Interview: Photographer Osher Partovi (Israel)
My name is Osher Partovi. I am a 42 year old photographer from Ramat Gan, Israel. During my travels to the Far East, nineteen years ago, I discovered my passion for photography with use of a tiny old film pocket camera. This passion was put on hold during my studies, but four years later, after finishing my B.A, my love for photography was re-ignited and drove me to do what I love. Since then, the camera became an inseparable part of my life. Photography is the way I choose to express myself. I present photographs that show the world as seen through my eyes. I seek to capture certain moments, whether I create them or experience them, in the most unique and different way that I can.
I seek inspiration to jump-start my creative process. This inspiration can be general, like a feeling or a sense. It could also be an image, story or a movie that can Crosse my way. Sometimes my inspiration come with in the location These locations are rich with feeling, history, colors and context, all of which help build a picture in my head. I then share it with my creative team that Together we build the frame and perfect it from the inspiration part to the final picture. This team who help me are my imaginative wife Korin, a choreographer and dance teacher, and Michael Polkanov, a talented fashion designer. Every one of us contributes a unique point of view which develops these ideas further, as well as hard work to bring these concepts to life.
Together, we think about every detail in the frame. We consider which style we’d like to use, which colors would match perfectly to the location, which kind of a dress to create, which model would suit the best, which accessories would match and many other variables. These details must all work as part of one cohesive piece to portray the concept.
When it comes time to shoot, we arrive prepared and organized with every step planned out. Despite this, we must keep an open mind for changes and inspiration, allowing for improvisations on the spot. Sometimes when the idea takes shape on location, inspiration can appear, and that is when magic happens. This leads to wonderful things that can only be thought of naturally and on the spot.
The equipment that we use to photograph is not the most important thing factor in determining our success. Until 4 years ago I used simple crop format gear without any high-end lenses. Some of my best works are still made with this very simple gear. I left my day job and decided to focus my career in photography 5 years ago, and this is when I started using more professional gear. I have a Canon 5D mark 3 accompanied by 2 main lenses that I always carry in my bag, a Canon 70-200 2.8 and a Tamron 24-70 2.8 vc G2. These lenses are great and give me a lot of flexibility, especially when teaching in my workshop classes. Despite how fantastic my equipment is and how useful I find it, I think the most valuable tool that photographer needs to learn to use is their eyes, vision and imagination. Better gear can make a photographer’s life easier, but It's not the most valuable asset needed to create a great image. Our creativity and imagination, along with technique and knowledge, are the best ‘gear’ any photographer can have. It doesn’t matter if this creativity may come at the instant of the shutter opening and closing, or whether an idea may come only during editing and post-processing.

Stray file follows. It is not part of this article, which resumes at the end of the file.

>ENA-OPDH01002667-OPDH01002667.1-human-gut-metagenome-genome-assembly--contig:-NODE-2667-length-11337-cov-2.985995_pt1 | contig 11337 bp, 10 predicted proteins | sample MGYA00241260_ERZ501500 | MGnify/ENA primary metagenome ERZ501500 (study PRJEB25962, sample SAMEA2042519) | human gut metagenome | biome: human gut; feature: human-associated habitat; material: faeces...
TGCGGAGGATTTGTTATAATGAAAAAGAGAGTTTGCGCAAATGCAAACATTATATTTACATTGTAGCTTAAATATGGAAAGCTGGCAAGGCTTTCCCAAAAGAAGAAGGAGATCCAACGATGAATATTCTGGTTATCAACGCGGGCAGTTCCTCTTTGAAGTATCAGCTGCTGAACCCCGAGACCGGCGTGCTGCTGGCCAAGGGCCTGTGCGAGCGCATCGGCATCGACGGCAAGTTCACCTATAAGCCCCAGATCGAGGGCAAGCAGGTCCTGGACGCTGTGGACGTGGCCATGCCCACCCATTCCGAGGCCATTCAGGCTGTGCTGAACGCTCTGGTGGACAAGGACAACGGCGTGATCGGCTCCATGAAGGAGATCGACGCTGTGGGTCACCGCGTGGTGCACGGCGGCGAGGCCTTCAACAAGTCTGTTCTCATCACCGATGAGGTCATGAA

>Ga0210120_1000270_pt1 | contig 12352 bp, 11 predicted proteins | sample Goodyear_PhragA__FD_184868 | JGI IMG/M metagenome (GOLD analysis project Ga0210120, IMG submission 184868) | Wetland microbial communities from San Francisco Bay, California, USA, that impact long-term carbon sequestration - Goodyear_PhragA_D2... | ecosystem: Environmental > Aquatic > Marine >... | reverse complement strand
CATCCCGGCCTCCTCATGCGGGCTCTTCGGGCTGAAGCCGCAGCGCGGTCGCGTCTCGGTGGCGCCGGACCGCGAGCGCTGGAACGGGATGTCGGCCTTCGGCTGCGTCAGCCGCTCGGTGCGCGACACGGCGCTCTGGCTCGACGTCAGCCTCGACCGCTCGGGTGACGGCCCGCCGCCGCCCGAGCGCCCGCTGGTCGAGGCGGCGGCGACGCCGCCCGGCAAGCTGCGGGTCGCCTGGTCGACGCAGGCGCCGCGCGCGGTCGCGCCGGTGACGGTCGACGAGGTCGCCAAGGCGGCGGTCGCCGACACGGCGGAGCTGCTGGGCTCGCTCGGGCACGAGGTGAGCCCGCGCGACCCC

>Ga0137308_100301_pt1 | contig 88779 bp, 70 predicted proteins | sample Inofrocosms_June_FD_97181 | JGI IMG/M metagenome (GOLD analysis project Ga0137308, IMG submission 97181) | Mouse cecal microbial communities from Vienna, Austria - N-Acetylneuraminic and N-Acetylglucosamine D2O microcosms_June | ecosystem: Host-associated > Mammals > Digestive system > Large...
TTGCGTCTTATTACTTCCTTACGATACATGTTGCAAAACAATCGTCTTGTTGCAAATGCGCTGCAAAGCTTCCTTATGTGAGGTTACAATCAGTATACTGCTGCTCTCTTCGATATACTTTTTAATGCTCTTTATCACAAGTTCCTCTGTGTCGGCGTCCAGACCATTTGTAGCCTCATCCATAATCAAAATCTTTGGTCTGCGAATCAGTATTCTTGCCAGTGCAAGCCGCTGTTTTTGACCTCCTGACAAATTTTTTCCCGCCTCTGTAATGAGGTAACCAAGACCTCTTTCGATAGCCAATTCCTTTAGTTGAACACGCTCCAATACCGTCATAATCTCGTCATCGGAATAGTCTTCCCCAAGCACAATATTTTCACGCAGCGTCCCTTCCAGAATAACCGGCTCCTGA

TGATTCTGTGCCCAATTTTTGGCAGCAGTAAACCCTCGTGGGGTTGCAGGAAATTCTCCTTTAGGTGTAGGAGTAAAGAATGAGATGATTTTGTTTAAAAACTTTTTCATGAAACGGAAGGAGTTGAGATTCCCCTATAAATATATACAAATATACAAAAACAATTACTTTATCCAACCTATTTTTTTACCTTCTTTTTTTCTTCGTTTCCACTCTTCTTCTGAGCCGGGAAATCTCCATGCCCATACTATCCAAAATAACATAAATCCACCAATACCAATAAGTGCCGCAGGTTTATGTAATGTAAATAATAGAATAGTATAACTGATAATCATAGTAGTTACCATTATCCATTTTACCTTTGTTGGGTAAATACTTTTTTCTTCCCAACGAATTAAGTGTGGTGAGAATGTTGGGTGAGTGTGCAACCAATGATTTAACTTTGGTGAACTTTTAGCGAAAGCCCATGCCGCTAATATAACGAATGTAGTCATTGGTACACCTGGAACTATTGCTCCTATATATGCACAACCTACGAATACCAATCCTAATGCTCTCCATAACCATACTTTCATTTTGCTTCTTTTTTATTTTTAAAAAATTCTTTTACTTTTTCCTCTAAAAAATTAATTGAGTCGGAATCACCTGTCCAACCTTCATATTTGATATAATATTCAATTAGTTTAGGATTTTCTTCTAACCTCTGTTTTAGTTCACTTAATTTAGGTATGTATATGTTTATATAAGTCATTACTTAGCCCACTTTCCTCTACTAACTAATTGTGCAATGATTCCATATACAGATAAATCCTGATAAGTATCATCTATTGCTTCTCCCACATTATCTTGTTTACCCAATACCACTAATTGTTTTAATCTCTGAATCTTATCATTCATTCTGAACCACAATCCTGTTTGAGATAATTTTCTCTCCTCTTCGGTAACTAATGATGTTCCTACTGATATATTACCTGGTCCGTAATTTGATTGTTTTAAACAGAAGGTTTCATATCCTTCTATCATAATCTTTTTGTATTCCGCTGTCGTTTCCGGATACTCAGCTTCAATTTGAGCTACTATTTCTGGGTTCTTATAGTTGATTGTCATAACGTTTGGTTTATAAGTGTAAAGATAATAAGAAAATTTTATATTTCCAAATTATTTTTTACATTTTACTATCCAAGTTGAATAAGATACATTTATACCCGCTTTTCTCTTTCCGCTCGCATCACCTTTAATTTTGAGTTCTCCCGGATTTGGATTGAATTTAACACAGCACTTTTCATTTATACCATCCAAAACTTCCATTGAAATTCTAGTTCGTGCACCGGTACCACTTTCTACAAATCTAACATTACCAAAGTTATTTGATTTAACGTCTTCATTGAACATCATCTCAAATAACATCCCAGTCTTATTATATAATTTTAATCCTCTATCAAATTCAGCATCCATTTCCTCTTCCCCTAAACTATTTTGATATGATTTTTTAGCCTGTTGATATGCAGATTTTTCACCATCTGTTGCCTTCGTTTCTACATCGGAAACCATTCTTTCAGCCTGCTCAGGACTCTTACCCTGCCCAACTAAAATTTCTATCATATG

The best advice that I can give to enthusiastic, aspiring photographers is not to shy away from trying out new things, not to fear failure. Trying and failing is part of every photographer’s journey, it is part of what builds experience and makes you better at your craft in the future. Learning new stuff by yourself or at masterclass, Experimenting and creating are the best way to get a head improve yourself and discovering your unique style which is a great experience, so don’t rush and enjoy the ride! As cliché as it sounds, stay true to yourself. Getting inspiration from the work of other is very good, but do so in your own way, doing what you want to do. Eventually, you’ll have your own signature style, making your work recognizable from miles away.